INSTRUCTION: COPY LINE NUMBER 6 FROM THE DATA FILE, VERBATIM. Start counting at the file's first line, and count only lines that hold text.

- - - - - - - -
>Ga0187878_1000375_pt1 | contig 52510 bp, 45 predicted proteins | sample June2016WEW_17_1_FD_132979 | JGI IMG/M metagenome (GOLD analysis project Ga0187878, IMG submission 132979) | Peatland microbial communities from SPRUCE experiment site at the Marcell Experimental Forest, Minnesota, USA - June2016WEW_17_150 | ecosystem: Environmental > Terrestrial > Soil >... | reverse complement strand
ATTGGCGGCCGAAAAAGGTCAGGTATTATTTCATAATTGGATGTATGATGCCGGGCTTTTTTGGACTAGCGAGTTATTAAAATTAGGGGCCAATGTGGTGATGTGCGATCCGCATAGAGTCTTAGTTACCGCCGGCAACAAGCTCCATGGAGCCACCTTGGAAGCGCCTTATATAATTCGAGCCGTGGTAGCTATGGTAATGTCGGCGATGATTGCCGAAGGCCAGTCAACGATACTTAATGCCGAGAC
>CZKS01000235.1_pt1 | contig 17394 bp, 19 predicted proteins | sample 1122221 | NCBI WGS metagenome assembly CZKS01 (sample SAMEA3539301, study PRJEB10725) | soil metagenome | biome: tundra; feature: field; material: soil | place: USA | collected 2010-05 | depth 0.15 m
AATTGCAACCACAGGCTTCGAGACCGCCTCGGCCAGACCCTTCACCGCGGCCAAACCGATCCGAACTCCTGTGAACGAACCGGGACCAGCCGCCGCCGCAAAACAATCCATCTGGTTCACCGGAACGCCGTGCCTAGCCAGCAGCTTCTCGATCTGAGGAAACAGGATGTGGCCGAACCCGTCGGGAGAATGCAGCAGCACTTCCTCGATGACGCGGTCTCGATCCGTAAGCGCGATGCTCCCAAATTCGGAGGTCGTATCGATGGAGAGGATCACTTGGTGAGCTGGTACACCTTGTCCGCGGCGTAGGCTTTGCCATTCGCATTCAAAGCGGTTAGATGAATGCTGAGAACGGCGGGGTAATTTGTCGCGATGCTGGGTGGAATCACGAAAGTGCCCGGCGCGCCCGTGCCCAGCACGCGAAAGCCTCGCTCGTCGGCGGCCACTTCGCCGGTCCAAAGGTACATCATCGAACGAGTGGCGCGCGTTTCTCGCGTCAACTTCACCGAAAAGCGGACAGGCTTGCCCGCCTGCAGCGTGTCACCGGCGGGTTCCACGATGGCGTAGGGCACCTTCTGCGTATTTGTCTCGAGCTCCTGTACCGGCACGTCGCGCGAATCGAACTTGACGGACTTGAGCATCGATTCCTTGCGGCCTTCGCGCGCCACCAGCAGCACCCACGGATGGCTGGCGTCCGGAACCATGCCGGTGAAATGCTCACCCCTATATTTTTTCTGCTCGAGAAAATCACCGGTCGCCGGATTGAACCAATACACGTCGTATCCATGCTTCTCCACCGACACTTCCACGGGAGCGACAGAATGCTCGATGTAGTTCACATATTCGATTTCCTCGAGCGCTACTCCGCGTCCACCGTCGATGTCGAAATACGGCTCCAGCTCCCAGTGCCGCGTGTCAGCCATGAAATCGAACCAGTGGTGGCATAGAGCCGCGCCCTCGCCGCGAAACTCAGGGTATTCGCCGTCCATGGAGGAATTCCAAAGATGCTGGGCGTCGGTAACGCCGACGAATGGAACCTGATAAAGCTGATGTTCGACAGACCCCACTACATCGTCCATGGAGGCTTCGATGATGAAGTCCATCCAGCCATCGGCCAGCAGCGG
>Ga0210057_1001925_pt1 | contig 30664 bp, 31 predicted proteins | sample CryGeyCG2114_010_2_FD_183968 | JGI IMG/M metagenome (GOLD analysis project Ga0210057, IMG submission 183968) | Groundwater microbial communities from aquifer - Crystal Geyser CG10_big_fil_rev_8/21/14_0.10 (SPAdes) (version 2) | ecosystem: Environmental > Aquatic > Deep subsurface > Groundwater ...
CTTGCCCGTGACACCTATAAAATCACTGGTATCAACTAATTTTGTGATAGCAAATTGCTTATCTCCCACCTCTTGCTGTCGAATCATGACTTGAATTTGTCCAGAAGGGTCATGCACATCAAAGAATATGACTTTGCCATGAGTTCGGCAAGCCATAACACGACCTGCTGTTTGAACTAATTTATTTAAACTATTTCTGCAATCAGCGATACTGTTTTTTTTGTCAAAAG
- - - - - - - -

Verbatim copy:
CTTGCCCGTGACACCTATAAAATCACTGGTATCAACTAATTTTGTGATAGCAAATTGCTTATCTCCCACCTCTTGCTGTCGAATCATGACTTGAATTTGTCCAGAAGGGTCATGCACATCAAAGAATATGACTTTGCCATGAGTTCGGCAAGCCATAACACGACCTGCTGTTTGAACTAATTTATTTAAACTATTTCTGCAATCAGCGATACTGTTTTTTTTGTCAAAAG